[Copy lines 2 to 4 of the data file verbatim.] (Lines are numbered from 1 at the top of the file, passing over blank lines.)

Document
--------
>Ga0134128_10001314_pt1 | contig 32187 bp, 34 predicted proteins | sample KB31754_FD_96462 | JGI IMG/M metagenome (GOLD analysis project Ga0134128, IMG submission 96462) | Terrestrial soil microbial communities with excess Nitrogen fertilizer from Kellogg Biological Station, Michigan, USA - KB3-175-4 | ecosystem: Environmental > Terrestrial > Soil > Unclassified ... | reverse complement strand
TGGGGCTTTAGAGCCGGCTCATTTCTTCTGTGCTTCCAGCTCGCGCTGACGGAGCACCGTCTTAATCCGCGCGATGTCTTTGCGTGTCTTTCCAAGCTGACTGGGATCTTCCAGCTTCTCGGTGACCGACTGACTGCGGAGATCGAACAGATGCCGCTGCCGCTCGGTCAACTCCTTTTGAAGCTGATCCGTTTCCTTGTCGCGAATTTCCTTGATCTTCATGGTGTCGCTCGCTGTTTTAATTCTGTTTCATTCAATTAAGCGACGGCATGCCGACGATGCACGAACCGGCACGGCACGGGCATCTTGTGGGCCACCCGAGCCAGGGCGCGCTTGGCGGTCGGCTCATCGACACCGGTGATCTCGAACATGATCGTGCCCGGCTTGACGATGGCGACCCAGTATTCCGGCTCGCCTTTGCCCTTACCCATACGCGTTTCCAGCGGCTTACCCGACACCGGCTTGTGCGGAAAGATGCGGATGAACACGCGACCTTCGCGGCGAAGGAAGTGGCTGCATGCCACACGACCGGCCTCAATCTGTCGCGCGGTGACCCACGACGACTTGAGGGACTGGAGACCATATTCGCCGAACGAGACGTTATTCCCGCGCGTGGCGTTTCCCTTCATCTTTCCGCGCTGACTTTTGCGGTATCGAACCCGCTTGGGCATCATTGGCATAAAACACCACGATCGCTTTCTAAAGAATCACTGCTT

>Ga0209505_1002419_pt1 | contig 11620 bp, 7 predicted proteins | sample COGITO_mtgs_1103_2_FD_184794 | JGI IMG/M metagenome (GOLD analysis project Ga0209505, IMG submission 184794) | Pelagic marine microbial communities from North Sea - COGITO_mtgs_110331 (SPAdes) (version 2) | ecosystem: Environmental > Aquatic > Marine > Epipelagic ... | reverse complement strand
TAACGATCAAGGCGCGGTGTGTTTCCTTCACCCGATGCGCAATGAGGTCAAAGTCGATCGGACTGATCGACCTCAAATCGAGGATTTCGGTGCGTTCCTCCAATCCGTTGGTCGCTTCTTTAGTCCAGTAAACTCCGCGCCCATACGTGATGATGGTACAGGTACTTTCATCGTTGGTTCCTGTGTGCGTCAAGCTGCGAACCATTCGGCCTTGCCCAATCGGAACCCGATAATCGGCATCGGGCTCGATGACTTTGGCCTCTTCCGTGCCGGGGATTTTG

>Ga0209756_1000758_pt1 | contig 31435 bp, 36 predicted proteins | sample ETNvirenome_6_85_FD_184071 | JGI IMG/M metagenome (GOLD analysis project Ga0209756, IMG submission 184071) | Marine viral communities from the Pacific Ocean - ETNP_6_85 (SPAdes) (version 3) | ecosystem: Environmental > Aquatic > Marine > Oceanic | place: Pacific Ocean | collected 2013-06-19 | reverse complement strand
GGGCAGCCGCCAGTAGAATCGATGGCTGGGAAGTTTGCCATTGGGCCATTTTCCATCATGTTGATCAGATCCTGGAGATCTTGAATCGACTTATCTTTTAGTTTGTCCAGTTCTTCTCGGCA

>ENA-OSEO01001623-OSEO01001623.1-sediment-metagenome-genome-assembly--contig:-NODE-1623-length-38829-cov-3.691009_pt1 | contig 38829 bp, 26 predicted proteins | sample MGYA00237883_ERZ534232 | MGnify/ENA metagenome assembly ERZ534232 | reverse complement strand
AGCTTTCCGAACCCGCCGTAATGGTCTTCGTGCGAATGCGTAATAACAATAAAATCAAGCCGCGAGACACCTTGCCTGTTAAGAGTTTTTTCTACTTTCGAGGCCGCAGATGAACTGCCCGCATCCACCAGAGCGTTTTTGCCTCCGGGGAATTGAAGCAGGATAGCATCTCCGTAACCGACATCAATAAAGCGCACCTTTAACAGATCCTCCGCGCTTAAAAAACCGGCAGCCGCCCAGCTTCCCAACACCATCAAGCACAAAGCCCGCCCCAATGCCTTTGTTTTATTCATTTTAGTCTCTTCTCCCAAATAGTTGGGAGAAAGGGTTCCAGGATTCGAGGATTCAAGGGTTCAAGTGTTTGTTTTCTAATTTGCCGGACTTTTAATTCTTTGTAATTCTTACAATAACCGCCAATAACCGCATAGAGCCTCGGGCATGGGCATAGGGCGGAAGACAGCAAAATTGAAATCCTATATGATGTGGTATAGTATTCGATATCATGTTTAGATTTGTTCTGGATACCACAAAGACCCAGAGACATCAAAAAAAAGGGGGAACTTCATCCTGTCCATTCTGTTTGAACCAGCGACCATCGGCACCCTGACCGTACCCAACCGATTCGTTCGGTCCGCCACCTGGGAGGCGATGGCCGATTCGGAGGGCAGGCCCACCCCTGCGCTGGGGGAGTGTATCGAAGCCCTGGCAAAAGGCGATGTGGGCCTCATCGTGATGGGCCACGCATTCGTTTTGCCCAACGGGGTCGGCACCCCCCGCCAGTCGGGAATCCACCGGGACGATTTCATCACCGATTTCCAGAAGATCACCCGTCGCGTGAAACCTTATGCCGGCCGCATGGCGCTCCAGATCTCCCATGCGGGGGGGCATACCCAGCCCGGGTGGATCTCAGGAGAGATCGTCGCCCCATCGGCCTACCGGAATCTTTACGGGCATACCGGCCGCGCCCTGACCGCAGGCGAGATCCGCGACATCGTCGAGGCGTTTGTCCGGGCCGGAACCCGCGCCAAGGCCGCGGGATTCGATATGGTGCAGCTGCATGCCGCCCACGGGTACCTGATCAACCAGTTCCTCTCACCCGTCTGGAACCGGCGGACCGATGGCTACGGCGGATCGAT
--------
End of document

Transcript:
TGGGGCTTTAGAGCCGGCTCATTTCTTCTGTGCTTCCAGCTCGCGCTGACGGAGCACCGTCTTAATCCGCGCGATGTCTTTGCGTGTCTTTCCAAGCTGACTGGGATCTTCCAGCTTCTCGGTGACCGACTGACTGCGGAGATCGAACAGATGCCGCTGCCGCTCGGTCAACTCCTTTTGAAGCTGATCCGTTTCCTTGTCGCGAATTTCCTTGATCTTCATGGTGTCGCTCGCTGTTTTAATTCTGTTTCATTCAATTAAGCGACGGCATGCCGACGATGCACGAACCGGCACGGCACGGGCATCTTGTGGGCCACCCGAGCCAGGGCGCGCTTGGCGGTCGGCTCATCGACACCGGTGATCTCGAACATGATCGTGCCCGGCTTGACGATGGCGACCCAGTATTCCGGCTCGCCTTTGCCCTTACCCATACGCGTTTCCAGCGGCTTACCCGACACCGGCTTGTGCGGAAAGATGCGGATGAACACGCGACCTTCGCGGCGAAGGAAGTGGCTGCATGCCACACGACCGGCCTCAATCTGTCGCGCGGTGACCCACGACGACTTGAGGGACTGGAGACCATATTCGCCGAACGAGACGTTATTCCCGCGCGTGGCGTTTCCCTTCATCTTTCCGCGCTGACTTTTGCGGTATCGAACCCGCTTGGGCATCATTGGCATAAAACACCACGATCGCTTTCTAAAGAATCACTGCTT

>Ga0209505_1002419_pt1 | contig 11620 bp, 7 predicted proteins | sample COGITO_mtgs_1103_2_FD_184794 | JGI IMG/M metagenome (GOLD analysis project Ga0209505, IMG submission 184794) | Pelagic marine microbial communities from North Sea - COGITO_mtgs_110331 (SPAdes) (version 2) | ecosystem: Environmental > Aquatic > Marine > Epipelagic ... | reverse complement strand
TAACGATCAAGGCGCGGTGTGTTTCCTTCACCCGATGCGCAATGAGGTCAAAGTCGATCGGACTGATCGACCTCAAATCGAGGATTTCGGTGCGTTCCTCCAATCCGTTGGTCGCTTCTTTAGTCCAGTAAACTCCGCGCCCATACGTGATGATGGTACAGGTACTTTCATCGTTGGTTCCTGTGTGCGTCAAGCTGCGAACCATTCGGCCTTGCCCAATCGGAACCCGATAATCGGCATCGGGCTCGATGACTTTGGCCTCTTCCGTGCCGGGGATTTTG